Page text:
GRAVEYARDS - Welcome to My Woven Words


I didn’t even want to go to the graveyard, but Ruby told me I had to. She was giving my uncle Stanley hell about it for weeks, until he finally said: “Oh shit, Mother.
That old road up there is rough as hell. What are we going to do if I get my truck stuck up?” My uncle Stanley just lived down the road, so he was always stuck with taking us places.
But she kept going on and on about it, saying: “Oh Lordy, I’d like to go to the cemetery. I don’t know when I’ll get back up there.” She told us there was a grave up there she wanted to put flowers on. There was a grave up there she needed to see before she died.
My uncle Stanley finally gave in. He picked up some plastic flowers from the dollar store and drove her up to the graveyard in his truck. He drove down into Prince and we listened to the radio—99.5 The Big Dawg in country. Lord have mercy, baby’s got her blue jeans on.
We drove through the places where Ruby had given birth to babies in shacks that no longer stood, and where my grandfather sold moonshine. We gunned it up Backus Mountain with my uncle Nathan, sitting in the back of the truck trying to hang on with his palsy legs. Then we finally pulled up the hill and into the Goddard graveyard.
Stanley stopped the truck, and on top of the cow-paddy hill we got out.
He said: “Damn, it’s bad enough being buried up here, let alone having to come up here when you’re still alive.”
But my grandma wouldn’t listen to him and started walking through the grass. I remembered to watch my step because my uncle Larry stepped in cow shit one time up here when he was wearing flip-flops.
I told Ruby I didn’t like graveyards. She told me it didn’t matter.
Even though I was only fourteen years old it was no telling when the angel of death might come to get my ass.
I stepped over a big fossilized cow paddy and then I stepped over another as Uncle Nathan laughed at us from the truck.
Earlier that day she fed me peanut butter fudge she made and told me: Nothing lasts.
Now we walked past the graves of all the people she knew.
There was Grandmommy Goddard and Daddy Goddard and Great Grandmommy Goddard and Virginia Goddard.
And there was her aunt Mag Goddard who starved herself to death. Ruby stood in front of the grave and said, “No one knows why. She just locked herself in her room and starved herself to death.”
Then there were other graves and she started walking through them. She said: “I don’t think they’ve been mowing it very nice out here.” Then she stopped in front of one.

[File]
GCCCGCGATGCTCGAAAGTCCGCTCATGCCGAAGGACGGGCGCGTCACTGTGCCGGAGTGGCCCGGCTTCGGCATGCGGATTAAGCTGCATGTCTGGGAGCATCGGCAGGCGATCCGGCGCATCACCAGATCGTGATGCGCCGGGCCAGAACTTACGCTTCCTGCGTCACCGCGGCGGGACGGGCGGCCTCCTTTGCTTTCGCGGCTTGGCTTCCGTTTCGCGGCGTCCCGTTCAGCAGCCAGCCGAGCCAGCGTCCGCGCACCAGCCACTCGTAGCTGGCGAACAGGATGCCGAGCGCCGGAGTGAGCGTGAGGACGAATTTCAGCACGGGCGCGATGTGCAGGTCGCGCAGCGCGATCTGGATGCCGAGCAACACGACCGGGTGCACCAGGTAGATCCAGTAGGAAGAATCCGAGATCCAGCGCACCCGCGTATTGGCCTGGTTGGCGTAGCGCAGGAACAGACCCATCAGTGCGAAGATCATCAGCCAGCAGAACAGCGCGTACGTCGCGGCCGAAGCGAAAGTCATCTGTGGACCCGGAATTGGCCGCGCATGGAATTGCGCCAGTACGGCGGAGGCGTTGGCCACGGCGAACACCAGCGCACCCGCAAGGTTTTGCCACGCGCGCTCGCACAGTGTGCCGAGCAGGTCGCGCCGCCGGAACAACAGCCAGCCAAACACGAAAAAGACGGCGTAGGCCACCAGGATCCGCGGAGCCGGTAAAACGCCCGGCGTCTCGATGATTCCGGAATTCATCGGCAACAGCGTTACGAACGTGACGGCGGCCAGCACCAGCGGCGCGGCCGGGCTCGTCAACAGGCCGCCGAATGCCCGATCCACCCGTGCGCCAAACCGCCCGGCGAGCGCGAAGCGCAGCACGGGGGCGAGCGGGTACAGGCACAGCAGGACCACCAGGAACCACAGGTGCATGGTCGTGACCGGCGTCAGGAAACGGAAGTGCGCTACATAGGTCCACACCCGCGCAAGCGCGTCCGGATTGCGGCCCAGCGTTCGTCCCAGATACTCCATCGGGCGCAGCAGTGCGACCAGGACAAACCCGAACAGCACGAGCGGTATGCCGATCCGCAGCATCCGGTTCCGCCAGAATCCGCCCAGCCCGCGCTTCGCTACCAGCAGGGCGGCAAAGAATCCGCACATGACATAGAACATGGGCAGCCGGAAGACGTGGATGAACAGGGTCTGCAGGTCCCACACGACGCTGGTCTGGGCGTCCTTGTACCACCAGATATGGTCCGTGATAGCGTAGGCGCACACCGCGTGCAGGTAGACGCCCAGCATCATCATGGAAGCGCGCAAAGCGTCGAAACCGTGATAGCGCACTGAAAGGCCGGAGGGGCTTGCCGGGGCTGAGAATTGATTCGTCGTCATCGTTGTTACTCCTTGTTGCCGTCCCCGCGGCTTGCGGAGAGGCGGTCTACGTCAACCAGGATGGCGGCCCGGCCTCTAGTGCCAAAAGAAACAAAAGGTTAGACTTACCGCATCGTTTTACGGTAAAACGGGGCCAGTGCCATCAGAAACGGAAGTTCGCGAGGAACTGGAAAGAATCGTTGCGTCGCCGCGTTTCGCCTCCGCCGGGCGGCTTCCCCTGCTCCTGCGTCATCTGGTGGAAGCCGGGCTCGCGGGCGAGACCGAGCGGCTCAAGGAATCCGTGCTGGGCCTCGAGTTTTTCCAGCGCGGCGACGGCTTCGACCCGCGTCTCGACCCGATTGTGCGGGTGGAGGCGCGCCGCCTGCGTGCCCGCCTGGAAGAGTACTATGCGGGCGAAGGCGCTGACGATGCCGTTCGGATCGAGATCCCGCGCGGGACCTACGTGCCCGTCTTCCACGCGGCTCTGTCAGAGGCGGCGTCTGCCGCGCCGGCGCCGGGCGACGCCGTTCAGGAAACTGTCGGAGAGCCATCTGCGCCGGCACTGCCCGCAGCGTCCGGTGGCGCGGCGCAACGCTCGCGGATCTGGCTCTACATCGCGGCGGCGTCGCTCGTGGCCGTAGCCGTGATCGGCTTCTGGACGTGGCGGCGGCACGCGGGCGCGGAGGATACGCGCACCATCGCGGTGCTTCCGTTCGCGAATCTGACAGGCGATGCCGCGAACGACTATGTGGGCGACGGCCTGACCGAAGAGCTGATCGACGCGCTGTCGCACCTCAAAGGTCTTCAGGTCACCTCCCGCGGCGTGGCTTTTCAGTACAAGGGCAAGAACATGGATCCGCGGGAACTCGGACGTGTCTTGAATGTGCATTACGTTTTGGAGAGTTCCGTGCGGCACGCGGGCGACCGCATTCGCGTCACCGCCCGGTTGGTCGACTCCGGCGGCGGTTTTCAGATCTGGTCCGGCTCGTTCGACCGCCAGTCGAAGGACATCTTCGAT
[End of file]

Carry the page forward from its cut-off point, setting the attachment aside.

I asked her if it was her mother.
And Grandma said, “Yeah, that’s Mommy. The day of the funeral they tried putting her in the ground facing the west. I just hollered and carried on ’cause she was facing the wrong way for the resurrection.” Then she was quiet and smiled a gummy grin.
Then she walked on.
“Oh, look at all the little graves,” she said, walking past the grave of her uncle.
She turned to it and said, “They had to bury him on his stomach. He always said he never could sleep on his back. So he had them bury him on his stomach.”
Then she said she never could sleep on her back either.
She had me pull away some tall grass from the graves.
She said that it seemed like all there was to do anymore was die.
That’s all people did in this day and age. She said she couldn’t even get the ambulance to pick her up anymore when she needed them. Of course, I knew that they stopped coming because she called every day claiming she was dying. When they got her into the ambulance, it seemed like she was always feeling better and just needed them to just take her down to Rogers and get a gallon of milk. Finally one of the ambulance people told her: “Now, Miss Ruby, you call us when you’re having an emergency, not just when Nathan runs out of 7-Up. The taxpayers can’t be paying for your trips to get Nathan’s 7-Up.”
But I didn’t say anything about it. She walked away from the graves and I noticed all the tiny graves beside her mother’s grave. There was a grave here and then there was a grave there—the stones all broken off and covered up by the grass.